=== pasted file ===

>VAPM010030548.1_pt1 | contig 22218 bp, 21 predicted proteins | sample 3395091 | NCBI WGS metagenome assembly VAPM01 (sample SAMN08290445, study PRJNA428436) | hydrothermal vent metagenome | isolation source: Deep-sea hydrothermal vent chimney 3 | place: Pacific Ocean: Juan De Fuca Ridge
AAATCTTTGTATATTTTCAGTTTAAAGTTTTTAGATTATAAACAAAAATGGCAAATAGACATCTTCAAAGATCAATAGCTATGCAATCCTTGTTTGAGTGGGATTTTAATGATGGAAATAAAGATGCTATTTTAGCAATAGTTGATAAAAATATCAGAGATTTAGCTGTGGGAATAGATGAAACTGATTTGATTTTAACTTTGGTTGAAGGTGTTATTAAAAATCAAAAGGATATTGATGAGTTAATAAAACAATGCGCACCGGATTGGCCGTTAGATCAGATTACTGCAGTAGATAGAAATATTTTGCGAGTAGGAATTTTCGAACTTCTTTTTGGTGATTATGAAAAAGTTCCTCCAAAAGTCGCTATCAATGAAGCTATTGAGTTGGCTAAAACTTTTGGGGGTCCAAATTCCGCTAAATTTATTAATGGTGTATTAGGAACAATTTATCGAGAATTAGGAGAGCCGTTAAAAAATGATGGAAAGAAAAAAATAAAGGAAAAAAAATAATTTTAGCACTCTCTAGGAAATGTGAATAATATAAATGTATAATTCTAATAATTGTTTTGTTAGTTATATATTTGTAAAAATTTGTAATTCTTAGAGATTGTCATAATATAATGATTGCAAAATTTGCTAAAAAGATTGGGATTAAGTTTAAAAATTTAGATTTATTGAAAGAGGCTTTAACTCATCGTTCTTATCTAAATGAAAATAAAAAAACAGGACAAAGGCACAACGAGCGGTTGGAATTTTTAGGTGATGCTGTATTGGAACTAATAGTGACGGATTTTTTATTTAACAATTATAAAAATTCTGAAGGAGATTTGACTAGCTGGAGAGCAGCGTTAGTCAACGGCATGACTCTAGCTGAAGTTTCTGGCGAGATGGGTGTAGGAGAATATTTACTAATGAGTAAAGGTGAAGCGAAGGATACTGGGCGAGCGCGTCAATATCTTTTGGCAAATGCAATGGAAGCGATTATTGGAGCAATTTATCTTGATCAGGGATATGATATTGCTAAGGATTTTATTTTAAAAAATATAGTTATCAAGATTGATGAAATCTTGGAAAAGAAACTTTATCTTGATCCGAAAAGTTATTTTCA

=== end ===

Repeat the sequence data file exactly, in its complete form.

>VAPM010030548.1_pt1 | contig 22218 bp, 21 predicted proteins | sample 3395091 | NCBI WGS metagenome assembly VAPM01 (sample SAMN08290445, study PRJNA428436) | hydrothermal vent metagenome | isolation source: Deep-sea hydrothermal vent chimney 3 | place: Pacific Ocean: Juan De Fuca Ridge
AAATCTTTGTATATTTTCAGTTTAAAGTTTTTAGATTATAAACAAAAATGGCAAATAGACATCTTCAAAGATCAATAGCTATGCAATCCTTGTTTGAGTGGGATTTTAATGATGGAAATAAAGATGCTATTTTAGCAATAGTTGATAAAAATATCAGAGATTTAGCTGTGGGAATAGATGAAACTGATTTGATTTTAACTTTGGTTGAAGGTGTTATTAAAAATCAAAAGGATATTGATGAGTTAATAAAACAATGCGCACCGGATTGGCCGTTAGATCAGATTACTGCAGTAGATAGAAATATTTTGCGAGTAGGAATTTTCGAACTTCTTTTTGGTGATTATGAAAAAGTTCCTCCAAAAGTCGCTATCAATGAAGCTATTGAGTTGGCTAAAACTTTTGGGGGTCCAAATTCCGCTAAATTTATTAATGGTGTATTAGGAACAATTTATCGAGAATTAGGAGAGCCGTTAAAAAATGATGGAAAGAAAAAAATAAAGGAAAAAAAATAATTTTAGCACTCTCTAGGAAATGTGAATAATATAAATGTATAATTCTAATAATTGTTTTGTTAGTTATATATTTGTAAAAATTTGTAATTCTTAGAGATTGTCATAATATAATGATTGCAAAATTTGCTAAAAAGATTGGGATTAAGTTTAAAAATTTAGATTTATTGAAAGAGGCTTTAACTCATCGTTCTTATCTAAATGAAAATAAAAAAACAGGACAAAGGCACAACGAGCGGTTGGAATTTTTAGGTGATGCTGTATTGGAACTAATAGTGACGGATTTTTTATTTAACAATTATAAAAATTCTGAAGGAGATTTGACTAGCTGGAGAGCAGCGTTAGTCAACGGCATGACTCTAGCTGAAGTTTCTGGCGAGATGGGTGTAGGAGAATATTTACTAATGAGTAAAGGTGAAGCGAAGGATACTGGGCGAGCGCGTCAATATCTTTTGGCAAATGCAATGGAAGCGATTATTGGAGCAATTTATCTTGATCAGGGATATGATATTGCTAAGGATTTTATTTTAAAAAATATAGTTATCAAGATTGATGAAATCTTGGAAAAGAAACTTTATCTTGATCCGAAAAGTTATTTTCA